Storytelling by song is not an easy craft. Storytelling by word is hard enough and although yes, you might be able to spin a good yarn or anecdote now and then, to then put it to tune and captivate an audience for nigh on two hours is beyond all but the best of us. But that’s what makes Jess Morgan so special – there’s very few of her like around. She played 18 songs at the Cambridge Folk Club on Friday night and for each and every one of those just a quick glance around the room was enough to see the warming effect of what skilfully written and beautifully sung folk songs can do to an audience. It was spellbinding.
Not that the warming effect was required, however. By the time support act The Ashby Jones Band had toe tapped their way through a few country and western numbers, the temperature upstairs at The Golden Hind was positively balmy. With every door and window stood agape, Jess Morgan took to the stage and proceeded to do battle with the sirens, motorbikes and pub garden chatter from below, and it turned out to be a battle well won. Whether it be by way of her soulful voice or through the jovial chatter between songs, you could have had a marching band playing outside and still the limelight would have been hers.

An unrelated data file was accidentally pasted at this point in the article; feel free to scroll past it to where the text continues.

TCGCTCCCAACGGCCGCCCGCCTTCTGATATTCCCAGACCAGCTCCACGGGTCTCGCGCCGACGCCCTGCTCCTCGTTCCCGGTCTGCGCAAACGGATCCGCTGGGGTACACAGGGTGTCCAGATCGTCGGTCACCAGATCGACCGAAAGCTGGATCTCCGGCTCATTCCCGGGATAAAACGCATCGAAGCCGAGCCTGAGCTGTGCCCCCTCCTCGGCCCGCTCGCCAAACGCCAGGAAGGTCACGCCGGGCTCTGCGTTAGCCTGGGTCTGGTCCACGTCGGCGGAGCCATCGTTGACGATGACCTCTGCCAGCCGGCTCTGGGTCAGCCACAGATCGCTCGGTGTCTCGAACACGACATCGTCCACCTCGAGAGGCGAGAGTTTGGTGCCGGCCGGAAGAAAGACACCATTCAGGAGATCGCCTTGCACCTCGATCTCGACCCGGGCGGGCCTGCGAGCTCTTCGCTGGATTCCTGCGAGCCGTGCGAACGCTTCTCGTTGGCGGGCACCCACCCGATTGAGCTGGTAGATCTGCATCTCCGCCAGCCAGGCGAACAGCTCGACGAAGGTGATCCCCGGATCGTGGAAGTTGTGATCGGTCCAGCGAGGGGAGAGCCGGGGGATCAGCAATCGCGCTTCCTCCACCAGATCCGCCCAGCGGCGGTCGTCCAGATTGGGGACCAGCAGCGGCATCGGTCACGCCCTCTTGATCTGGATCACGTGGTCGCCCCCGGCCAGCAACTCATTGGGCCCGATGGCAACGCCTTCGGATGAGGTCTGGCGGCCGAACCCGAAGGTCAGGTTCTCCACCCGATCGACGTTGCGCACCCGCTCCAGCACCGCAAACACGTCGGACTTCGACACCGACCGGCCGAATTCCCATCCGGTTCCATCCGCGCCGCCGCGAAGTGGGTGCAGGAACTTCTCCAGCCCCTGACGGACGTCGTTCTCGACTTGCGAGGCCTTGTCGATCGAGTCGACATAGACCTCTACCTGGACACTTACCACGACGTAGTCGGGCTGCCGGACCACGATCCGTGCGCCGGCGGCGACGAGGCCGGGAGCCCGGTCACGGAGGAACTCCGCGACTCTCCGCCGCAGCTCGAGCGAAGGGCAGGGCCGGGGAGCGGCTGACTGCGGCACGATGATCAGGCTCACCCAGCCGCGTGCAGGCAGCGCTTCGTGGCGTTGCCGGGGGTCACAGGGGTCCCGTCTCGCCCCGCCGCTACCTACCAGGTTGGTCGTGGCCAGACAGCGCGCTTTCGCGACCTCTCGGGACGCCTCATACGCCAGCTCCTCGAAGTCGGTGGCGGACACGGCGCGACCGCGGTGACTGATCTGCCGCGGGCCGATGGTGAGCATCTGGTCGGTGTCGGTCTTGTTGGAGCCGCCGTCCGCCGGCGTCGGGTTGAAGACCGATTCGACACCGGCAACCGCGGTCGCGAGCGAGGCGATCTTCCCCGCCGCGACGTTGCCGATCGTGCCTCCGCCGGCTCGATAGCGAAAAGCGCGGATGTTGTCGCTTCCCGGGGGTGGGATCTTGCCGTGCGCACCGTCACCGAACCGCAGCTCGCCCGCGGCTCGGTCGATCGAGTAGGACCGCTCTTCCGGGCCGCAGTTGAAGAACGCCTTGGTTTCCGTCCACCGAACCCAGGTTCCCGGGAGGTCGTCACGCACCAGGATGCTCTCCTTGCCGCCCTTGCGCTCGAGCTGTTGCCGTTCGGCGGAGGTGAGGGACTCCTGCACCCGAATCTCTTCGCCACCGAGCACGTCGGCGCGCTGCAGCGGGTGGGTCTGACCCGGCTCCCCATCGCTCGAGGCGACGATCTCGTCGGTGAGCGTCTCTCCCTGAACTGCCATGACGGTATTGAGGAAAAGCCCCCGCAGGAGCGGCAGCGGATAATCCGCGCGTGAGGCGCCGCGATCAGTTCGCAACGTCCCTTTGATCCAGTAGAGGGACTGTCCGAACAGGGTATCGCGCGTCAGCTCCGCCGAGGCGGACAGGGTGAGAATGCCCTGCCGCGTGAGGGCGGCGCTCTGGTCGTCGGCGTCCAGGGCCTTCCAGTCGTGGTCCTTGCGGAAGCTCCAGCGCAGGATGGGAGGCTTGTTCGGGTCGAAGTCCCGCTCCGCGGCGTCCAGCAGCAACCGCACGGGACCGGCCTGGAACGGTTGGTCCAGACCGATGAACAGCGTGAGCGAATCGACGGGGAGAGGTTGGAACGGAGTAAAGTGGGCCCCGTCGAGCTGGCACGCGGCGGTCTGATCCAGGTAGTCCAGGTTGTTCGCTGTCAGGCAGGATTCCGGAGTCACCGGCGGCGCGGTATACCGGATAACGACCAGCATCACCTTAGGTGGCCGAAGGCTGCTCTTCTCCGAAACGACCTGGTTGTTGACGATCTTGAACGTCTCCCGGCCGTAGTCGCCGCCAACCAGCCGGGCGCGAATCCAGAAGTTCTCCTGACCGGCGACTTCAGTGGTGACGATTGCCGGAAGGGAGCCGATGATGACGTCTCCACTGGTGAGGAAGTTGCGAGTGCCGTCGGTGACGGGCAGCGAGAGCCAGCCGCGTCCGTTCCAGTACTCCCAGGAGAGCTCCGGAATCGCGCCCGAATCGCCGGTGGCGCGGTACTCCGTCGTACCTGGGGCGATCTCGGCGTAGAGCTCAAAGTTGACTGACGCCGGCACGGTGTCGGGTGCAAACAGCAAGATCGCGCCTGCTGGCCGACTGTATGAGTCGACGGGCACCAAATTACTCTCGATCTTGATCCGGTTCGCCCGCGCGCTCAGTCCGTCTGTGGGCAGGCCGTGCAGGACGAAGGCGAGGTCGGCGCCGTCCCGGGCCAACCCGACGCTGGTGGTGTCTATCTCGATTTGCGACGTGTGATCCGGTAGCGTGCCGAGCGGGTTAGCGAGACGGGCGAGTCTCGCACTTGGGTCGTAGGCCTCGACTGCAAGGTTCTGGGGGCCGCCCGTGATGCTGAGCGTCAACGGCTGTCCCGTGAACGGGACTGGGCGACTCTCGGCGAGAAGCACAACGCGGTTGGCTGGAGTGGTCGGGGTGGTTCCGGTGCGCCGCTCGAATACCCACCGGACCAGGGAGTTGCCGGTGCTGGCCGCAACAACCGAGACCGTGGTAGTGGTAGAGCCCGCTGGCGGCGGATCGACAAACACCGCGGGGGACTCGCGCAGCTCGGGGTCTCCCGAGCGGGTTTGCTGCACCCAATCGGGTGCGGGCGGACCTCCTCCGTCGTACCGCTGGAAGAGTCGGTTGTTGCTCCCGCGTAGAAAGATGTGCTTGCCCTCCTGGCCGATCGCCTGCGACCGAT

The songs spanned generations; narratives of her own personal experiences in ‘The Missionary’ and ‘Eels’ mixed effortlessly in with tales of bygone eras, of Norfolk’s Herring trade and of West London workhouses. Her ability to find a subject and turn it into something familiar is quite something – it can’t be easy to think up the notion of two boats having a conversation and make it interesting and even emotional, but ‘Stour and Spey’ did just that. It was here that Morgan really moved up a gear – leading the crowd into a stirring sing along before ‘The Thompson Family Singers and I’, taken from her album ‘Aye Me’, and then a breathtaking cover of Simon & Garfunkel’s ‘The Boxer’ – the audience once again joining her in chorus. She emanates confidence on stage, bobbing and swaying in time to the chopping percussion of her guitar, and as a broad smile widens across her face mid song it’s difficult not to like her, even more so when she battles frustratingly with her banjo mid-set. Despite a delicacy in her songs she manages to punch with her voice at times, forcing home a line with anguish, before soaring off again into softer realms.
As Morgan took the stage for an encore she told of her delight at having played the open mic nights and been support at the Folk Club before, to making the step up to headliner. In all honestly she did it with ease, and gone are the days when she has to write scribbled notes to the organisers asking to ‘Please give me a gig!’, as revealed by the resident Folk Club emcee. Jess Morgan has a busy year ahead of her it seems, including an appearance in the The Den at our very own Cambridge Folk Festival, and it’ll be interesting to see where she goes from here. With a growing reputation and a wealth of natural talent, I’d say the next chapter of her story certainly looks promising.